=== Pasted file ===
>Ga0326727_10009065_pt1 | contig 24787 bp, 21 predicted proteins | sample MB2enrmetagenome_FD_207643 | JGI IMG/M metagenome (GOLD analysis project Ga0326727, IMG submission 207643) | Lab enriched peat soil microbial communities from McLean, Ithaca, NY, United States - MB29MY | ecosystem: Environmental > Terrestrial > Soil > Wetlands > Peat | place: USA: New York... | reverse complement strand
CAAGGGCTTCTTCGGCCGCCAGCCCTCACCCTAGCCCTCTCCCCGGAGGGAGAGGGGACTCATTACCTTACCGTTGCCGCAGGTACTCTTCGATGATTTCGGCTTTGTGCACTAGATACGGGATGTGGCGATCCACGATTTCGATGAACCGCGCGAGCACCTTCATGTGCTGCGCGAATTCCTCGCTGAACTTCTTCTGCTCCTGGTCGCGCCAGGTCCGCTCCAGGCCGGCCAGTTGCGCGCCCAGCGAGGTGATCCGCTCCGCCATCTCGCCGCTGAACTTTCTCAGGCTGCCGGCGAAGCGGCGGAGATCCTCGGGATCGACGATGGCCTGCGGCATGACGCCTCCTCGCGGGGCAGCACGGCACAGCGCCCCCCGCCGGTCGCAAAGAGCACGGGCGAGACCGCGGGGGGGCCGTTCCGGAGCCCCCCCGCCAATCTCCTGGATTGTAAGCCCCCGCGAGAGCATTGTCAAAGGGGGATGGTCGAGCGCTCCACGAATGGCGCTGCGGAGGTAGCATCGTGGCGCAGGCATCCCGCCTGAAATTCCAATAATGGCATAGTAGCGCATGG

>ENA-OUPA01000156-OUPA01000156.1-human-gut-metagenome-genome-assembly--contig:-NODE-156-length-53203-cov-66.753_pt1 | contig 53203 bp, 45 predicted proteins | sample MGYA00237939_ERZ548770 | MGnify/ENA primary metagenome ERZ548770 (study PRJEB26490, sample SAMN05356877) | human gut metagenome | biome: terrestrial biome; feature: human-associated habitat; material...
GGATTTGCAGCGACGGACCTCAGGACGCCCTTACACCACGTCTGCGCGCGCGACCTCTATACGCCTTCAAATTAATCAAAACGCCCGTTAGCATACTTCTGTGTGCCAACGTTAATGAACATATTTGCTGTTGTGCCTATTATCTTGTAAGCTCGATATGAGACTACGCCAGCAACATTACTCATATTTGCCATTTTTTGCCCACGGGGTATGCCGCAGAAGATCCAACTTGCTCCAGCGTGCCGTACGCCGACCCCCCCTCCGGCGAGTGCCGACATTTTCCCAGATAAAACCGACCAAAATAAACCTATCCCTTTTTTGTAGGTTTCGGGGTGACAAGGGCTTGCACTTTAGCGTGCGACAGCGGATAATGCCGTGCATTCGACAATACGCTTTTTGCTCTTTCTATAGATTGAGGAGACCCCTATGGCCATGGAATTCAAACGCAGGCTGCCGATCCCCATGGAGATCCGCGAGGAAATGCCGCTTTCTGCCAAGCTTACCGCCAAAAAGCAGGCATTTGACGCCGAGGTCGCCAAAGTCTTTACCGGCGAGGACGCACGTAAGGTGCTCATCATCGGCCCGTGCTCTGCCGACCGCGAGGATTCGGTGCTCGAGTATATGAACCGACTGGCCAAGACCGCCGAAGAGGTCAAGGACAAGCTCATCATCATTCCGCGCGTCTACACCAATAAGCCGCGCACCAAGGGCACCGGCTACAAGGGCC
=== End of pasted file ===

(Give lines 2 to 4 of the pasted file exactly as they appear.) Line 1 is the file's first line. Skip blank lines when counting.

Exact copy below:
CAAGGGCTTCTTCGGCCGCCAGCCCTCACCCTAGCCCTCTCCCCGGAGGGAGAGGGGACTCATTACCTTACCGTTGCCGCAGGTACTCTTCGATGATTTCGGCTTTGTGCACTAGATACGGGATGTGGCGATCCACGATTTCGATGAACCGCGCGAGCACCTTCATGTGCTGCGCGAATTCCTCGCTGAACTTCTTCTGCTCCTGGTCGCGCCAGGTCCGCTCCAGGCCGGCCAGTTGCGCGCCCAGCGAGGTGATCCGCTCCGCCATCTCGCCGCTGAACTTTCTCAGGCTGCCGGCGAAGCGGCGGAGATCCTCGGGATCGACGATGGCCTGCGGCATGACGCCTCCTCGCGGGGCAGCACGGCACAGCGCCCCCCGCCGGTCGCAAAGAGCACGGGCGAGACCGCGGGGGGGCCGTTCCGGAGCCCCCCCGCCAATCTCCTGGATTGTAAGCCCCCGCGAGAGCATTGTCAAAGGGGGATGGTCGAGCGCTCCACGAATGGCGCTGCGGAGGTAGCATCGTGGCGCAGGCATCCCGCCTGAAATTCCAATAATGGCATAGTAGCGCATGG

>ENA-OUPA01000156-OUPA01000156.1-human-gut-metagenome-genome-assembly--contig:-NODE-156-length-53203-cov-66.753_pt1 | contig 53203 bp, 45 predicted proteins | sample MGYA00237939_ERZ548770 | MGnify/ENA primary metagenome ERZ548770 (study PRJEB26490, sample SAMN05356877) | human gut metagenome | biome: terrestrial biome; feature: human-associated habitat; material...
GGATTTGCAGCGACGGACCTCAGGACGCCCTTACACCACGTCTGCGCGCGCGACCTCTATACGCCTTCAAATTAATCAAAACGCCCGTTAGCATACTTCTGTGTGCCAACGTTAATGAACATATTTGCTGTTGTGCCTATTATCTTGTAAGCTCGATATGAGACTACGCCAGCAACATTACTCATATTTGCCATTTTTTGCCCACGGGGTATGCCGCAGAAGATCCAACTTGCTCCAGCGTGCCGTACGCCGACCCCCCCTCCGGCGAGTGCCGACATTTTCCCAGATAAAACCGACCAAAATAAACCTATCCCTTTTTTGTAGGTTTCGGGGTGACAAGGGCTTGCACTTTAGCGTGCGACAGCGGATAATGCCGTGCATTCGACAATACGCTTTTTGCTCTTTCTATAGATTGAGGAGACCCCTATGGCCATGGAATTCAAACGCAGGCTGCCGATCCCCATGGAGATCCGCGAGGAAATGCCGCTTTCTGCCAAGCTTACCGCCAAAAAGCAGGCATTTGACGCCGAGGTCGCCAAAGTCTTTACCGGCGAGGACGCACGTAAGGTGCTCATCATCGGCCCGTGCTCTGCCGACCGCGAGGATTCGGTGCTCGAGTATATGAACCGACTGGCCAAGACCGCCGAAGAGGTCAAGGACAAGCTCATCATCATTCCGCGCGTCTACACCAATAAGCCGCGCACCAAGGGCACCGGCTACAAGGGCC